When you first start out in your career, you might be making the same amount as all those other entry-level employees. However, as the years accumulate and your experience grows, salaries can diverge wildly, even for those with similar backgrounds. So how can you ensure you’re being paid fairly?
#1: Look for job openings similar to yours.
Check our job boards and employer career sites in search of openings that are similar to your position. Not all postings will offer salaries and some will give a range. However, you should be able to gather enough data – especially on industry-specific job boards – that you gain a better sense of whether or not your salary falls in line with current opportunities.
#2: Leverage online tools.
There are many different calculators you can use online to gauge your salary. Once you enter information, such as your job title, location and current salary, you’ll be able to see where you stack up. Some examples of tools to use include Glassdoor’s Know Your Worth, Salary Wizard, Payscale’s What Am I Worth, and LinkedIn Salary. There are also industry-specific tools you can use, like Dice’s Salary Calculator if you’re an IT professional.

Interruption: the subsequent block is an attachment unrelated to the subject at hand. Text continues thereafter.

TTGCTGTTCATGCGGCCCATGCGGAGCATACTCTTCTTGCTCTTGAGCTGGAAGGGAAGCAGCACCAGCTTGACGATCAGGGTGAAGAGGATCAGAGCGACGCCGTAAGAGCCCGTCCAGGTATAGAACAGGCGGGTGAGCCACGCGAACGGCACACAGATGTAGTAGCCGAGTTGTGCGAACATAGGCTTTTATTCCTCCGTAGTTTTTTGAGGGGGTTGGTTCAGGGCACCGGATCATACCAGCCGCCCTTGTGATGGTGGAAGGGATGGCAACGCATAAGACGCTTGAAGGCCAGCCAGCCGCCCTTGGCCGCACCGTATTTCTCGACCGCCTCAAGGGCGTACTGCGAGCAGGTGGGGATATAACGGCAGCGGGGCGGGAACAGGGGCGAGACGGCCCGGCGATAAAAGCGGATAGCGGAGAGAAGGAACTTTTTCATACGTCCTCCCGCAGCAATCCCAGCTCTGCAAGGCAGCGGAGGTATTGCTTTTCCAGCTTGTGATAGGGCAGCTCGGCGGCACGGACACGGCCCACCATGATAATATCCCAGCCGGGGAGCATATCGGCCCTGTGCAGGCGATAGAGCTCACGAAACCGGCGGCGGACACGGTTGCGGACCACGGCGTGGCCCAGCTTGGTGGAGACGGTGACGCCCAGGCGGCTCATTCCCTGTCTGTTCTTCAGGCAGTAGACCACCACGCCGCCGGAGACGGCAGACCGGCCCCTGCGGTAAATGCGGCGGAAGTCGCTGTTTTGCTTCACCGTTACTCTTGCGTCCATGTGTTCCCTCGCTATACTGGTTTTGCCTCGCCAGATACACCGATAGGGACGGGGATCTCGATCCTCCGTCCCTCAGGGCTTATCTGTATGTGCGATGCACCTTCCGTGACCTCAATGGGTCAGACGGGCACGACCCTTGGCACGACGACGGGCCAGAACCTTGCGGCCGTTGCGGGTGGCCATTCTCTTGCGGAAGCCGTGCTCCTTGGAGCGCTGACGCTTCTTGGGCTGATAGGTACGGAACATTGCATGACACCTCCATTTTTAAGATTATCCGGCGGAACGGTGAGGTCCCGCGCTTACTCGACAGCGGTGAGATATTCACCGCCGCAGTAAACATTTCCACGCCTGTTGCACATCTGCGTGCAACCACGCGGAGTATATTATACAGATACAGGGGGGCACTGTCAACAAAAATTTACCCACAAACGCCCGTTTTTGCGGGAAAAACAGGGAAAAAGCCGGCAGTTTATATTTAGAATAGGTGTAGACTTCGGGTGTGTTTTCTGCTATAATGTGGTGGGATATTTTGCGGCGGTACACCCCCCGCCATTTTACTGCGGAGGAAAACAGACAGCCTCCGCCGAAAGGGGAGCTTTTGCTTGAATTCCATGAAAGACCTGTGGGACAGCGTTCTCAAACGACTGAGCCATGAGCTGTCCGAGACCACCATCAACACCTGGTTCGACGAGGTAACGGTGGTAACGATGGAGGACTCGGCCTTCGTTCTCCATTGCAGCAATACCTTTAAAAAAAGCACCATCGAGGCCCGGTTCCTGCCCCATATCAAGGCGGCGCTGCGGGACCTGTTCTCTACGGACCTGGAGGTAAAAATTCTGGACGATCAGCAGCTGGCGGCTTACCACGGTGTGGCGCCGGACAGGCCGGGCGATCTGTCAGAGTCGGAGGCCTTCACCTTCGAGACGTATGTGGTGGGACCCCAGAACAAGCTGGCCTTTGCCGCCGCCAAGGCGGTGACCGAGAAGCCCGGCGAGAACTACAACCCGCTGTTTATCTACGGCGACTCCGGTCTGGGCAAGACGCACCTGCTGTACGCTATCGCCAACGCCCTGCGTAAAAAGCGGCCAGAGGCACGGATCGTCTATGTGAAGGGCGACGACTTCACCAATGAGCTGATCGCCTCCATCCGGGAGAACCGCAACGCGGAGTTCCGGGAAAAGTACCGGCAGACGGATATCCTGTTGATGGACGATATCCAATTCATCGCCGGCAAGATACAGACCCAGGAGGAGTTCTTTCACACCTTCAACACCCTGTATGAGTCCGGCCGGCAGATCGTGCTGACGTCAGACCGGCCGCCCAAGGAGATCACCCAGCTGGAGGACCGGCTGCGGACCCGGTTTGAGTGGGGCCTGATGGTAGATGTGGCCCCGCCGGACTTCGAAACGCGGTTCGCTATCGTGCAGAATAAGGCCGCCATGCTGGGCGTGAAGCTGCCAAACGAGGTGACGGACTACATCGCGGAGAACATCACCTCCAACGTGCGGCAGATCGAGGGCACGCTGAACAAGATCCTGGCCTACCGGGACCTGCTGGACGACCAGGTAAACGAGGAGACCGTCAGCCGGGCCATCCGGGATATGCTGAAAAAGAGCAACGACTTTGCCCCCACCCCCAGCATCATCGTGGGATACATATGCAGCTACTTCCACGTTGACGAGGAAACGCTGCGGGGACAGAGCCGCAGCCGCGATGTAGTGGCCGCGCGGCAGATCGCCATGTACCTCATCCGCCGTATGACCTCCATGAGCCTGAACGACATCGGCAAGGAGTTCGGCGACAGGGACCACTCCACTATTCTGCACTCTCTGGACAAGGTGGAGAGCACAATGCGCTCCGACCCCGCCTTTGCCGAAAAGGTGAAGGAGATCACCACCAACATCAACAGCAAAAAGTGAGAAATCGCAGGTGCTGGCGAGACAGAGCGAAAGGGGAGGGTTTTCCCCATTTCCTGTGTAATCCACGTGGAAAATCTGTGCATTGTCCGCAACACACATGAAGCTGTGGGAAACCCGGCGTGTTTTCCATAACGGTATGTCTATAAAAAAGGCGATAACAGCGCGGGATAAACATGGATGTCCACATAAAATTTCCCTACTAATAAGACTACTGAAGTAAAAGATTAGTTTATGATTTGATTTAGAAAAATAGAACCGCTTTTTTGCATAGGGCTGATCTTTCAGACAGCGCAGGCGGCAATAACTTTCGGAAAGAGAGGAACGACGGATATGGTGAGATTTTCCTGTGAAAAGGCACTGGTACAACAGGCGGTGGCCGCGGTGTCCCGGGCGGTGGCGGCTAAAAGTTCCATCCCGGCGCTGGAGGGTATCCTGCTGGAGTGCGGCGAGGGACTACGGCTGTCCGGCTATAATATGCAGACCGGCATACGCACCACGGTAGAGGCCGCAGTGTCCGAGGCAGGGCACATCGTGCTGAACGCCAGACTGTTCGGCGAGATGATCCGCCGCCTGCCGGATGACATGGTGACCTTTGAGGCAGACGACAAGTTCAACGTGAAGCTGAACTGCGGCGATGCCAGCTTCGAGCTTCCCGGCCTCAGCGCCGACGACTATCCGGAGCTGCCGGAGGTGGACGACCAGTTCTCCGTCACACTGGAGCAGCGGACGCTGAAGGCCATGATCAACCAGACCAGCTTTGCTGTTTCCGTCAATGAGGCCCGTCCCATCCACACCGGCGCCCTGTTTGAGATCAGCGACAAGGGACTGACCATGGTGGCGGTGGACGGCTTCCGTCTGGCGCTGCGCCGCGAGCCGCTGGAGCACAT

#3: Review general salary surveys.
Salary surveys offer an overview of the median or average compensation for employees in similar jobs. Data is typically collected through traditional mail, email, and online questionnaires. While often more broad in nature, these can give additional insight into whether your salary and the going rate are competitive.
#4: Ask a trusted co-worker.
You probably don’t want to go around asking all your co-workers what they’re earning. However, if you have a close friend at work in a role similar to yours, it’s worth having a conversation. If they don’t want to go into details, then offer them a range of what you’re paid and see if their salary is similar.
#5: Be sure to factor in benefits.
You might think you’re being underpaid. However, before you make that assumption, factor in the cost of your benefits and perks, too. For instance, you could be paid less salary than a counterpart at a competing company, but have a more generous health insurance package enabling you to actually take home more money.
#6: Talk to your boss.
If you, after your research, you find out your salary isn’t where it should be, schedule a conversation with your boss. Be prepared with all your findings, as well as a list of accomplishments and contributions you’ve made. Then make the case as to why you deserve a raise.
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